According to Wikipedia, the flying tigers were active from 12/20/41 to 7/14/42.  So they shouldn’t even exist at start up.  Furthermore, if there is a Chinese fighter representing the “flying tigers” they shouldn’t be able to support ground attacks of Chinese infantry.  A quick review in wikipedia reveals that the tigers were extremely successful in their campaign against Japanese aircraft.  How often does the Chinese fighter in G40 destroy a Japanese plane?  Almost never.  The flying tigers helped defend and shoot down bombers that were doing SBR’s.  So it makes more sense that the flying tigers would enter the game in round 2 or 3 or something and sit in India, defending against SBR’s as an interceptor.  So instead of a fighter piece, perhaps the Allies should have a piece similar to kamikazes that can be used against Japanese air attacks in China and South Asia and that would represent the flying tigers.

    Yes, I like this idea a lot, because it is not only much more historically accurate and less cheesy, but it gives the Allies something comparable to the kamikazes.


  • 2017 2016 2015 '14 '12

    too bad China can’t have AA guns


  • Customizer

    Gamerman, you have some pretty good ideas. My variant is pretty drastic in many ways and will have a really niche following if at all.

    @ Varience, good topic! Don’t mean to de-rail your thread. Sorry.


  • 2015 Official Answers '11 '10 Moderator

    @variance:

    too bad China can’t have AA guns

    Actually I’m thinking the chits (2?) for flying tigers will work like surprise AA guns that would hit Japanese aircraft.

    And it’s not too hard for the UK or USSR to get AA guns into China…


  • 2019 2018

    @Gamerman01:

    Remember that UK Pacific is going to have more income

    Yes UK Pac will have more Income. But in your rule UK Pac has less income than UK-Pac + Anzac at the moment, since you’re reducing the value of the Australian territories. And on top of that, the allies won’t get the 5 bonus income from the Anzac NO (Guinea+Solomon+New Britain)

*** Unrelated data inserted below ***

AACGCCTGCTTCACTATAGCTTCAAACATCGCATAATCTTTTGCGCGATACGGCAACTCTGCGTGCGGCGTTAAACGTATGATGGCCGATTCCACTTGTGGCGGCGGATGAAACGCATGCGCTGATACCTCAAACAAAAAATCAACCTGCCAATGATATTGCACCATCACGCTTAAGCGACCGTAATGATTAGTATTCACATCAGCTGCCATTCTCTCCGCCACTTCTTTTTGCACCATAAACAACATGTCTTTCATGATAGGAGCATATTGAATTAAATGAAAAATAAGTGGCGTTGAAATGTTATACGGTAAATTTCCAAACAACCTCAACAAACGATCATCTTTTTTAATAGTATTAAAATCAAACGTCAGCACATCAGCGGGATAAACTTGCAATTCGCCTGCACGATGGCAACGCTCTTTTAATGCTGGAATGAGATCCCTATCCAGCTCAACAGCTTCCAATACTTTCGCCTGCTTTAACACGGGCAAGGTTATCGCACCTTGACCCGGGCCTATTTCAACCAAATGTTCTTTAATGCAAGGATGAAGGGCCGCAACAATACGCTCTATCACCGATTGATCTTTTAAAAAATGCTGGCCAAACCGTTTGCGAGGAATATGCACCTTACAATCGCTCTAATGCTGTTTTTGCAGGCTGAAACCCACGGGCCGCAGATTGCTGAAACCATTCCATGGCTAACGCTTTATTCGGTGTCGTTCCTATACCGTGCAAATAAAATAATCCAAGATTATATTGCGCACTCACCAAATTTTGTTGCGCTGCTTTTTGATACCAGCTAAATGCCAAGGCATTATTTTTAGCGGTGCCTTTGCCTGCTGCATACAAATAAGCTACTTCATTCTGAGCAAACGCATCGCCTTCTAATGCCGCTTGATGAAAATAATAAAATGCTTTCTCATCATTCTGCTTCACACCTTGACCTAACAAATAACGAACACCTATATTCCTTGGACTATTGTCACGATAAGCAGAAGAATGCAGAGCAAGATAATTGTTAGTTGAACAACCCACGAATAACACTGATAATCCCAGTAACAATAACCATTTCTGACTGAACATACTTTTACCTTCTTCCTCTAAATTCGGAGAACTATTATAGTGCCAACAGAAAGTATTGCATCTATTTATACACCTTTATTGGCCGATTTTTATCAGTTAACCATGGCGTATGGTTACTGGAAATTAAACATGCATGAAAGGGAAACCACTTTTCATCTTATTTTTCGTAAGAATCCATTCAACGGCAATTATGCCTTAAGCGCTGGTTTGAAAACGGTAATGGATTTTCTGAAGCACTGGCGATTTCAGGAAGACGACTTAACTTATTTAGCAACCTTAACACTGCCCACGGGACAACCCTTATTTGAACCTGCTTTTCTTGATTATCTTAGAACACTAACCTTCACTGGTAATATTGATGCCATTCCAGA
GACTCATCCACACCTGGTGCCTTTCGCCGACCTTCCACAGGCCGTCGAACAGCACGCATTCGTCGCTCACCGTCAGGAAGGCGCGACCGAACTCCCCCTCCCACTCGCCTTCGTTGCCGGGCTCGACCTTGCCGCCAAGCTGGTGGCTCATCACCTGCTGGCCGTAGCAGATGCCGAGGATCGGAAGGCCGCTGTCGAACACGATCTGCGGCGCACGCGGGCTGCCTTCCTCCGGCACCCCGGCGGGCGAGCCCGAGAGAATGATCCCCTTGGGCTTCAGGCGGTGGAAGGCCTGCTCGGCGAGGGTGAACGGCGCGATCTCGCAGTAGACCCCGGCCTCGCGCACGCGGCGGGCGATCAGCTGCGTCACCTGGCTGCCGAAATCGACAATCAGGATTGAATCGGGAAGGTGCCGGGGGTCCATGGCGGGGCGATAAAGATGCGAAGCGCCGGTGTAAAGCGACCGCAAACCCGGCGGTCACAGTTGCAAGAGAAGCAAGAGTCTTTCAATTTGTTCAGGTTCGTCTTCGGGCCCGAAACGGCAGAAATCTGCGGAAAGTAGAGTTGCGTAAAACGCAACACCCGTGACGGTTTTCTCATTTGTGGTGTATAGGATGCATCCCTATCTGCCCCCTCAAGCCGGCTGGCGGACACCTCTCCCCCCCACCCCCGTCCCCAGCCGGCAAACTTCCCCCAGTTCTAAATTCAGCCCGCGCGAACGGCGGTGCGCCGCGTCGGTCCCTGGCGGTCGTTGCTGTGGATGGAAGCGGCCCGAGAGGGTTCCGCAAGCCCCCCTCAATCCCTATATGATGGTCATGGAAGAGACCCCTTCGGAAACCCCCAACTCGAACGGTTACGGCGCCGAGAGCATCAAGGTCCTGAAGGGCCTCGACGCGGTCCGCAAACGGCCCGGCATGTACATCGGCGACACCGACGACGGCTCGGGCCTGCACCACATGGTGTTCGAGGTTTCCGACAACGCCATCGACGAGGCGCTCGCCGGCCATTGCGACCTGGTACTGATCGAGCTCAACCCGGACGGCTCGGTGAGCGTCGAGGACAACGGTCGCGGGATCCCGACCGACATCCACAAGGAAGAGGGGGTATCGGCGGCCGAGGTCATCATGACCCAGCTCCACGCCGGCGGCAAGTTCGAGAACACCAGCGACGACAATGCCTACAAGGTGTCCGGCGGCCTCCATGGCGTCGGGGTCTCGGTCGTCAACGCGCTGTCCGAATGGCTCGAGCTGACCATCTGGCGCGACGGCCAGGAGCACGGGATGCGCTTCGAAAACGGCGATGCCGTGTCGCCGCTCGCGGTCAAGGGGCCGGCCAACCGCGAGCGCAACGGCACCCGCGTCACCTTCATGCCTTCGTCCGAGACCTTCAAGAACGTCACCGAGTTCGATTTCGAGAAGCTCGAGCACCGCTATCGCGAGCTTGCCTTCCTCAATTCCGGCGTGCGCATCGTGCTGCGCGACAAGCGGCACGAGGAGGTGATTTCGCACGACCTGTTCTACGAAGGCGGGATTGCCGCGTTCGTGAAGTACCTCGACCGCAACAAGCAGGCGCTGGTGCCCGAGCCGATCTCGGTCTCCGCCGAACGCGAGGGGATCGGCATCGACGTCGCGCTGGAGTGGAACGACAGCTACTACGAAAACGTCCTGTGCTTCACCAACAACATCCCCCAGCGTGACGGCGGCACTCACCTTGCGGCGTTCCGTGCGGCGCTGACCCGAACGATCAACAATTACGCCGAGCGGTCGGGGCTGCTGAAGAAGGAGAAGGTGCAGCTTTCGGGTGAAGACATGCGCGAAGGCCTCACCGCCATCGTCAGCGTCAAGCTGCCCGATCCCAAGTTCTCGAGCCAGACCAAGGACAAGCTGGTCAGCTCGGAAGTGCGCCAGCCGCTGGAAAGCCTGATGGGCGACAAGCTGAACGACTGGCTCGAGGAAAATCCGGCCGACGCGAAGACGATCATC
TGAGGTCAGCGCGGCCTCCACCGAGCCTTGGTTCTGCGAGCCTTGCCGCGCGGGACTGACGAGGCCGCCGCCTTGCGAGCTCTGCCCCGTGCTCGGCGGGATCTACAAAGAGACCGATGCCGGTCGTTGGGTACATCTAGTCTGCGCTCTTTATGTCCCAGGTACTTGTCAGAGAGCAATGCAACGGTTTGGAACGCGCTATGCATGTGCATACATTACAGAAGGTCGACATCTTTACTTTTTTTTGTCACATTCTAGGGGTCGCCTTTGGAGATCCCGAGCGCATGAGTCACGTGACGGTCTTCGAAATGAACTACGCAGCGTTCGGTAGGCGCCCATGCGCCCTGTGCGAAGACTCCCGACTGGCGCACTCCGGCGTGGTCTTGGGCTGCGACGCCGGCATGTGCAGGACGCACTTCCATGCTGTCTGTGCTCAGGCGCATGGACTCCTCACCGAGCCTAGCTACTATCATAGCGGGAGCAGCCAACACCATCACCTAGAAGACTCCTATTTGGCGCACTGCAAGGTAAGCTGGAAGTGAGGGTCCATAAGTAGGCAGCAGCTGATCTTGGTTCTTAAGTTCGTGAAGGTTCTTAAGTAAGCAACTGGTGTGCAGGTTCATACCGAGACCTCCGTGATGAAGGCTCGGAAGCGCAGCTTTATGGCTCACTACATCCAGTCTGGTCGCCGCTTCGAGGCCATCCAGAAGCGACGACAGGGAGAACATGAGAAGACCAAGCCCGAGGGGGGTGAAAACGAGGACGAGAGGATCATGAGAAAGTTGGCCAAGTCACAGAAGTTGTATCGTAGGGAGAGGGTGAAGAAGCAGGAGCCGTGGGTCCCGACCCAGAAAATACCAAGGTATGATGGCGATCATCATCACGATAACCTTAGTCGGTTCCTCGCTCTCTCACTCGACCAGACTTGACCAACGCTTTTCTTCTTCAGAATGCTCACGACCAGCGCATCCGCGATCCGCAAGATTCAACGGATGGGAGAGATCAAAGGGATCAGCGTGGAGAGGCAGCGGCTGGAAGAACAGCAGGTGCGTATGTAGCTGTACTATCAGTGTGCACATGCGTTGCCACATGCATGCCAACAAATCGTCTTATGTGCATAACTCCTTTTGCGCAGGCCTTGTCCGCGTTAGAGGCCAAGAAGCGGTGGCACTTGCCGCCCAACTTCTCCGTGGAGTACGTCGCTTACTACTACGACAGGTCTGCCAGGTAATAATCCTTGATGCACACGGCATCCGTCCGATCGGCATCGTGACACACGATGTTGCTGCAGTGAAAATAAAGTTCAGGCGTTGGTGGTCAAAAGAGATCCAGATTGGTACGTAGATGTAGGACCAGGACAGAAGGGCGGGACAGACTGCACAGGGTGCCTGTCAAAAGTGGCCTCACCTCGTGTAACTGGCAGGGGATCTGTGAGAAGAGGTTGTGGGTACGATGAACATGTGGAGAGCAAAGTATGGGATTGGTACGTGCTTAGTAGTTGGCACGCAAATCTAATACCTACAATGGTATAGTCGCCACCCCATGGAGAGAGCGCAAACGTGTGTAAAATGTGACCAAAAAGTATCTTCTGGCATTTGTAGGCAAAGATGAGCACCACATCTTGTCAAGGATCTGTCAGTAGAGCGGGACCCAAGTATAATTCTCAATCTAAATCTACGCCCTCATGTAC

Overall, that’s a reduce in Allied IPC in the pacific.

    Japan couldn’t care less, if it has 2 less tacs against China. It has such a huge amount of aircraft. These vast Aircraft numbers are only needed in the war against the US+Anzac navy. For supporting the ground troops in China, only a few planes would suffice.

    China will not be able to stack in Szechwan as easily to recapture Yunnan for the Burma road. In fact, since you’re forcing China to spread out with the max-2-infantry-rule, Japan will easily be able to thin out the Chinese infantry even faster. It’s never good for the defender to spread forces.

    I still don’t agree with your cruiser assessment.

    18 cruisers = 11 battleships in cost.
    18 cruiser = 18hp, 54 power.
    11 battleships = 22hp, 44 power.

    So that’s 25% less damage than cruisers, while having ~22% more hp. While the cruisers may do more dmg in the first round, the battleships will do WAY more damage in the following rounds, since you can tip them. Battleships are obviously stronger.

    8 cruisers = 11 destroyers in cost.
    8 cruisers = 8 hp, 24 power
    11 destroyers = 11 hp, 22 power

    Now that’s even more obvious. Destroyers have 37.5% more hp while having only 8.3% less power. Additionally they can more easily be used as blockers, cannon fodder and anti-submarine, while cruisers only have bombard (rarely used, and even more rarely needed).

    No one who gets his math straight will be buying cruisers, even with a reduced cost of 11.